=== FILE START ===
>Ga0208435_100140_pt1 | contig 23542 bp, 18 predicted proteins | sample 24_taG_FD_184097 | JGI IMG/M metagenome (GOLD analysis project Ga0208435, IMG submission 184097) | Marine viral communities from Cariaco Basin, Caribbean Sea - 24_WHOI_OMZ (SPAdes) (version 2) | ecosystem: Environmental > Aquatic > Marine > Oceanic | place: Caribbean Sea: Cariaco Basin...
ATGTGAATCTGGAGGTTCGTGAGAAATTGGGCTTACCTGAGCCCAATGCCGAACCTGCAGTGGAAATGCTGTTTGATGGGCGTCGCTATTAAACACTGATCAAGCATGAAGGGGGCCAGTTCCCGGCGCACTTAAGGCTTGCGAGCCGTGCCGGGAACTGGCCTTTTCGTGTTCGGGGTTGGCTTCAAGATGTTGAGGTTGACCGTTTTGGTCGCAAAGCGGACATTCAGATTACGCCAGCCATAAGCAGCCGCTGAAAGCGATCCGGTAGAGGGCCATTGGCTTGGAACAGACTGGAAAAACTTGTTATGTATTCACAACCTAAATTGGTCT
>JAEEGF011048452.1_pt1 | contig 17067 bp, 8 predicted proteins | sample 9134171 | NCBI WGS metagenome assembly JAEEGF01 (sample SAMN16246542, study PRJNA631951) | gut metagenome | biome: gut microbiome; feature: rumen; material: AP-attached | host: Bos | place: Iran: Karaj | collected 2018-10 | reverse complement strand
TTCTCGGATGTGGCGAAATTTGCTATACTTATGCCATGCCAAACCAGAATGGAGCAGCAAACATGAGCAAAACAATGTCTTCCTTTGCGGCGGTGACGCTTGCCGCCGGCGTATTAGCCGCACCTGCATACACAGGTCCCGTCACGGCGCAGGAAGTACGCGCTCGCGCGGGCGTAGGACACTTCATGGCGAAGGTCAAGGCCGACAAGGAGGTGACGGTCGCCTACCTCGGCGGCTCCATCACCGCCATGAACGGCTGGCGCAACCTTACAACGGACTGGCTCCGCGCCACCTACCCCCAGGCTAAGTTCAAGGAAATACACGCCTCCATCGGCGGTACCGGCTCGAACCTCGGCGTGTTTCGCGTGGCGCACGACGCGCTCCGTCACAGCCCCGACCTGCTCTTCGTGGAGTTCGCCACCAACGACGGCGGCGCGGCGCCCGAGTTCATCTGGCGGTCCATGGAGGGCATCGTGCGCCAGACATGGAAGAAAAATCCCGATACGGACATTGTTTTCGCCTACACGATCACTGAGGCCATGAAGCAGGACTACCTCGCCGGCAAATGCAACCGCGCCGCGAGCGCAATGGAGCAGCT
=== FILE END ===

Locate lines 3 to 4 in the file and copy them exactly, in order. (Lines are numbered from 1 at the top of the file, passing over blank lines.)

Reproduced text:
>JAEEGF011048452.1_pt1 | contig 17067 bp, 8 predicted proteins | sample 9134171 | NCBI WGS metagenome assembly JAEEGF01 (sample SAMN16246542, study PRJNA631951) | gut metagenome | biome: gut microbiome; feature: rumen; material: AP-attached | host: Bos | place: Iran: Karaj | collected 2018-10 | reverse complement strand
TTCTCGGATGTGGCGAAATTTGCTATACTTATGCCATGCCAAACCAGAATGGAGCAGCAAACATGAGCAAAACAATGTCTTCCTTTGCGGCGGTGACGCTTGCCGCCGGCGTATTAGCCGCACCTGCATACACAGGTCCCGTCACGGCGCAGGAAGTACGCGCTCGCGCGGGCGTAGGACACTTCATGGCGAAGGTCAAGGCCGACAAGGAGGTGACGGTCGCCTACCTCGGCGGCTCCATCACCGCCATGAACGGCTGGCGCAACCTTACAACGGACTGGCTCCGCGCCACCTACCCCCAGGCTAAGTTCAAGGAAATACACGCCTCCATCGGCGGTACCGGCTCGAACCTCGGCGTGTTTCGCGTGGCGCACGACGCGCTCCGTCACAGCCCCGACCTGCTCTTCGTGGAGTTCGCCACCAACGACGGCGGCGCGGCGCCCGAGTTCATCTGGCGGTCCATGGAGGGCATCGTGCGCCAGACATGGAAGAAAAATCCCGATACGGACATTGTTTTCGCCTACACGATCACTGAGGCCATGAAGCAGGACTACCTCGCCGGCAAATGCAACCGCGCCGCGAGCGCAATGGAGCAGCT